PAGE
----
|98||Kansas City, Missouri||192|
|100||Pembroke Pines, Florida||191.3|
|105||Fort Lauderdale, Florida||186.5|
|106||New York, New York||186.3|
|113||San Francisco, California||182.5|
|114||West Palm Beach, Florida||182|
|114||West Valley City, Utah||182|
|116||Los Angeles, California||181.3|
|116||Chula Vista, California||181.3|
|120||Daly City, California||180.5|
|125||Grand Rapids, Michigan||178.5|
|131||Charlotte, North Carolina||176|
|132||St. Petersburg, Florida||175.3|
|139||Sioux Falls, South Dakota||171.3|
|148||Long Beach, California||167|
|152||Las Vegas, Nevada||163.8|
|154||Cedar Rapids, Iowa||163|
|155||Rancho Cucamonga, California||162.5|
|158||Pompano Beach, Florida||161.5|
|161||St. Paul, Minnesota||159.3|
|163||West Covina, California||158.3|
|165||Virginia Beach, Virginia||157|
|167||Des Moines, Iowa||155.8|
|170||Spring Valley, Nevada||154|
|171||St. Louis, Missouri||153|
|172||Green Bay, Wisconsin||152.5|
|172||San Antonio, Texas||152.5|
|174||Yonkers, New York||152.3|
|175||Fort Wayne, Indiana||151.5|
|178||Garden Grove, California||147.8|
|179||El Cajon, California||147.3|
|180||Little Rock, Arkansas||147|
|181||Santa Ana, California||146.5|
|186||Paterson, New Jersey||143.8|
|189||Port St. Lucie, Florida||142.3|
|189||Jersey City, New Jersey||142.3|
|194||College Station, Texas||140.5|
|195||Cape Coral, Florida||139|
|196||Columbia, South Carolina||138.8|
|197||Manchester, New Hampshire||138|
|198||North Las Vegas, Nevada||136.8|
|202||Baton Rouge, Louisiana||134|
|204||High Point, North Carolina||133.3|
|207||Newark, New Jersey||130.5|
|215||El Monte, California||125.5|
|219||Miami Gardens, Florida||123.5|
|221||Elizabeth, New Jersey||123.3|
|222||North Charleston, South Carolina||123|
|237||Greensboro, North Carolina||112.8|
|244||Palm Bay, Florida||110.5|
|248||El Paso, Texas||107.5|
|249||San Angelo, Texas||107|
|251||Newport News, Virginia||106.3|
|255||East Los Angeles, California||104.3|
|257||Wilmington, North Carolina||101.8|
|261||Rochester, New York||99.5|
|262||New Orleans, Louisiana||98.5|
|264||Corpus Christi, Texas||98.3|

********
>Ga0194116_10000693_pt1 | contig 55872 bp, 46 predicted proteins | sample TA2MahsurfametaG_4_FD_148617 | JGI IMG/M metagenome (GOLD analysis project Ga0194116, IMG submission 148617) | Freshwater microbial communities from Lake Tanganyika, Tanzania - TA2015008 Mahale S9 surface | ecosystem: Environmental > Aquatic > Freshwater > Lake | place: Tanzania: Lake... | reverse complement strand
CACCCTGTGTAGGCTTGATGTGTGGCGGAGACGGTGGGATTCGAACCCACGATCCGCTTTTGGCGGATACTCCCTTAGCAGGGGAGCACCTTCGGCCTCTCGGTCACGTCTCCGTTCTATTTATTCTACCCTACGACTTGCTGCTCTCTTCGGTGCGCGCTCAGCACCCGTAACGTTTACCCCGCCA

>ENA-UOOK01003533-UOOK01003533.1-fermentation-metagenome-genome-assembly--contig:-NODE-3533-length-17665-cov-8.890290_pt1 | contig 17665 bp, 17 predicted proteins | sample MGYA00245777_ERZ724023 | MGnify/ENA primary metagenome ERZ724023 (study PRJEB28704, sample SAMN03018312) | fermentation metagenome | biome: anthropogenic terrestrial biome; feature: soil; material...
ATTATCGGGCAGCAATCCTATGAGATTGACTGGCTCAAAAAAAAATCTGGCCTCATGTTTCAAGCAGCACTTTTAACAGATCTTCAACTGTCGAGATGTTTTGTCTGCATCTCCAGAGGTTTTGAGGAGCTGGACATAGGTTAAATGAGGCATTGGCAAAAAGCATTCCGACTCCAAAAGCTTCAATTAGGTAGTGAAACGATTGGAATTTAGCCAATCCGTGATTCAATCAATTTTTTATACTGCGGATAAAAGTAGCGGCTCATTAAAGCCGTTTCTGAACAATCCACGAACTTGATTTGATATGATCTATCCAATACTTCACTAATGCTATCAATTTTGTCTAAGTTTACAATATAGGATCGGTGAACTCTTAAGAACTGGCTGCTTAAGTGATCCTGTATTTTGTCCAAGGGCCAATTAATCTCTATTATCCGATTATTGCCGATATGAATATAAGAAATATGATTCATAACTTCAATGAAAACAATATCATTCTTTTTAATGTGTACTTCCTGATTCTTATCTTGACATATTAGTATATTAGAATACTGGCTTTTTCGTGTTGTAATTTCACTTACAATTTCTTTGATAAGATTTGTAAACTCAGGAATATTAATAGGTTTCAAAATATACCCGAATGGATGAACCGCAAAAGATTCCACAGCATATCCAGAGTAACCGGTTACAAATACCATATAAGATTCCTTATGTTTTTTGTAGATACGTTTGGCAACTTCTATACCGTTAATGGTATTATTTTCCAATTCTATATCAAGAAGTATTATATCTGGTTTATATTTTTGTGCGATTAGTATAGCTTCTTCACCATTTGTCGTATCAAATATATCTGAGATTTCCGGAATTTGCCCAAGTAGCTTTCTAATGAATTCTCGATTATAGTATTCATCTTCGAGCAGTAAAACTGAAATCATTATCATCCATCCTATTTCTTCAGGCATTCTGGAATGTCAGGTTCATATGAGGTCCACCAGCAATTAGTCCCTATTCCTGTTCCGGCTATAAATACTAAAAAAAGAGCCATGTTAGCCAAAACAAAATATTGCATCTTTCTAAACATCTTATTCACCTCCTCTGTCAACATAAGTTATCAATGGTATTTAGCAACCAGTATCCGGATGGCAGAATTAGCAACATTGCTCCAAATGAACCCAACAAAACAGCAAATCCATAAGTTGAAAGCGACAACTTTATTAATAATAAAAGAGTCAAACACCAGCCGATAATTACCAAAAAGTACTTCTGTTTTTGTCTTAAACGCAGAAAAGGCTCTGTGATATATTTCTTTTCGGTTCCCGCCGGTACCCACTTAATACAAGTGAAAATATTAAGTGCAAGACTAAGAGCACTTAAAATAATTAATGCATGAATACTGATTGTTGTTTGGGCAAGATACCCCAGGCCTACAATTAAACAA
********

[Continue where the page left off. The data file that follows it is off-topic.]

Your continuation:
|266||Moreno Valley, California||98|
|267||Santa Maria, California||97.5|
|269||New Haven, Connecticut||95.5|
|271||Spring Hill, Florida||92.3|
|274||Lehigh Acres, Florida||90.5|
|275||Providence, Rhode Island||89.8|
|276||Buffalo, New York||89.3|
|278||Sunrise Manor, Nevada||88.5|
|281||Wichita Falls, Texas||85.3|
|282||South Bend, Indiana||84|
|289||Syracuse, New York||77.5|
|293||San Bernardino, California||74.8|
|296||Winston-Salem, North Carolina||71.8|
|297||Kansas City, Kansas||71.5|
|310||Las Cruces, New Mexico||51|
|314||Albuquerque, New Mexico||46|
|316||Fayetteville, North Carolina||41.3|
Methodology: How We Chose the Best Cities
Our analysis of the best cities for young families to buy a home rested on four broad categories: homebuying, economic opportunity, education, and safety. Each category comprised several data points that reflected the priorities of a young family seeking a balance of affordability and quality in their neighborhood.
The study covered 318 cities in the United States, each with a reported population of at least 100,000. To understand how we arrived at our conclusions, read an explanation of each category and its related factors below.
Homebuying and Housing Affordability
The affordability of housing was one of our first concerns. When choosing your family's first house, it's important to consider cities where property prices promise growth but are still affordable. To measure these opposing qualities, we looked at the change in the median home value for each city alongside the percentage of local homeowners who earned enough to afford their monthly mortgage payments.
There were a few additional factors required to round out the picture of homeownership in each city. To determine the varying availability of housing supply in different markets, we examined the percentage of homes that were vacant and up for sale. To evaluate the burden of local tax policies, we also included the ratio of annual property taxes relative to median home value.
The second half of the affordability question rests on local wages and work opportunities. After analyzing the cost of living and buying a home in different cities, we rated them on unemployment rates, average commuting times and a bundle of other economic factors—summarized by Policom Corporation's ranking of economic strength in America's metropolitan and micropolitan areas.
Education and Environment
For families with young children, our analysis also included indicators of educational quality. These included statewide composite scores from the National Assessment of Educational Progress, the ratio of 4-year-olds enrolled in preschool programs, the number of local arts and entertainment facilities, and the rate of poverty among family households.
Health and Safety
Our final category took into account the rate of violent and property crimes per 100,000 residents in each jurisdiction. Where city data was not reported to the FBI by local law enforcement, we referred to data submitted on the county level for that city. We also considered the number of health and social assistance facilities within reach of each municipality.